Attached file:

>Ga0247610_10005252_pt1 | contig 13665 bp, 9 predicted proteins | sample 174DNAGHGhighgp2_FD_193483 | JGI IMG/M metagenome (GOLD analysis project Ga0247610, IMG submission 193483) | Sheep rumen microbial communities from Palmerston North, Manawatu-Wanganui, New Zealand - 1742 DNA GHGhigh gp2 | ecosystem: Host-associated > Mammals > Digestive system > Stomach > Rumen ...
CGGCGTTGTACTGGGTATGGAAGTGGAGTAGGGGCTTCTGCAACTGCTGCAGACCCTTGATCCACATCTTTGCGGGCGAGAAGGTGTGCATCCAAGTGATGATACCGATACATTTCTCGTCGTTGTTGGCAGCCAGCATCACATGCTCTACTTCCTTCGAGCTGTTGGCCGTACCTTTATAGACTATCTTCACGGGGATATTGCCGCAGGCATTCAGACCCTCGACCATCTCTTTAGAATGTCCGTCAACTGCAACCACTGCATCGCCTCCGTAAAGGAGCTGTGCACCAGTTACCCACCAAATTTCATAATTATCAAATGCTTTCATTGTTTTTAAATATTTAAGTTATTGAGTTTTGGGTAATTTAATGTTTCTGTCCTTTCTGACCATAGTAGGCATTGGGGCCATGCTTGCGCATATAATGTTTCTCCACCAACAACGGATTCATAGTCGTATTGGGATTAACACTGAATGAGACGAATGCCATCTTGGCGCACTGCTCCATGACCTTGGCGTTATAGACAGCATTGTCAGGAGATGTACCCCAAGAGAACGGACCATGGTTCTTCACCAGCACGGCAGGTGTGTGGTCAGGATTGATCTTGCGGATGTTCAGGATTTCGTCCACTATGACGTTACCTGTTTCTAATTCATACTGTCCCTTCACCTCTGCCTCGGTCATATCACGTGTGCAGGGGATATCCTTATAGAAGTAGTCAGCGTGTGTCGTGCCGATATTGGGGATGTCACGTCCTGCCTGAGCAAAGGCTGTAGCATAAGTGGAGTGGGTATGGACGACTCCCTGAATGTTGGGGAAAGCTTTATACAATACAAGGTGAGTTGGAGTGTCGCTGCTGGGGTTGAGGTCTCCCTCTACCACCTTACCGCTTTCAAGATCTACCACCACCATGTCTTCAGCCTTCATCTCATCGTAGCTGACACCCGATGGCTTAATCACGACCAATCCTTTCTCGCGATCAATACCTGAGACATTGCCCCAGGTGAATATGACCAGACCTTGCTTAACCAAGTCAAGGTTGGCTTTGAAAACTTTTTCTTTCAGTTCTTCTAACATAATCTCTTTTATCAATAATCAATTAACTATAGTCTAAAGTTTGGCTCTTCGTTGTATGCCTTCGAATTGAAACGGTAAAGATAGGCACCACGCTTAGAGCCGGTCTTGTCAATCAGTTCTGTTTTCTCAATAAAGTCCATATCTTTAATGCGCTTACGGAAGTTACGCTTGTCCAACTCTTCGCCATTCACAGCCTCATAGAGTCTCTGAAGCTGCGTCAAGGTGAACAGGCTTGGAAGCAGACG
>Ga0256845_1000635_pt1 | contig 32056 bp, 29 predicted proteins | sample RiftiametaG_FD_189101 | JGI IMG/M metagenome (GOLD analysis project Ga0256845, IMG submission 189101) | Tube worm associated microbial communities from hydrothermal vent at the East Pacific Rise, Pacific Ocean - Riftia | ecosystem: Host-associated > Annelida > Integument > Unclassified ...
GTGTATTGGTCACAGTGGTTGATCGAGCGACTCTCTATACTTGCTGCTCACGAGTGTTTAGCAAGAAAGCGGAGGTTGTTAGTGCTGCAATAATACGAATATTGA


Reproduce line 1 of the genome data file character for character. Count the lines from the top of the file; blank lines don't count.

>Ga0247610_10005252_pt1 | contig 13665 bp, 9 predicted proteins | sample 174DNAGHGhighgp2_FD_193483 | JGI IMG/M metagenome (GOLD analysis project Ga0247610, IMG submission 193483) | Sheep rumen microbial communities from Palmerston North, Manawatu-Wanganui, New Zealand - 1742 DNA GHGhigh gp2 | ecosystem: Host-associated > Mammals > Digestive system > Stomach > Rumen ...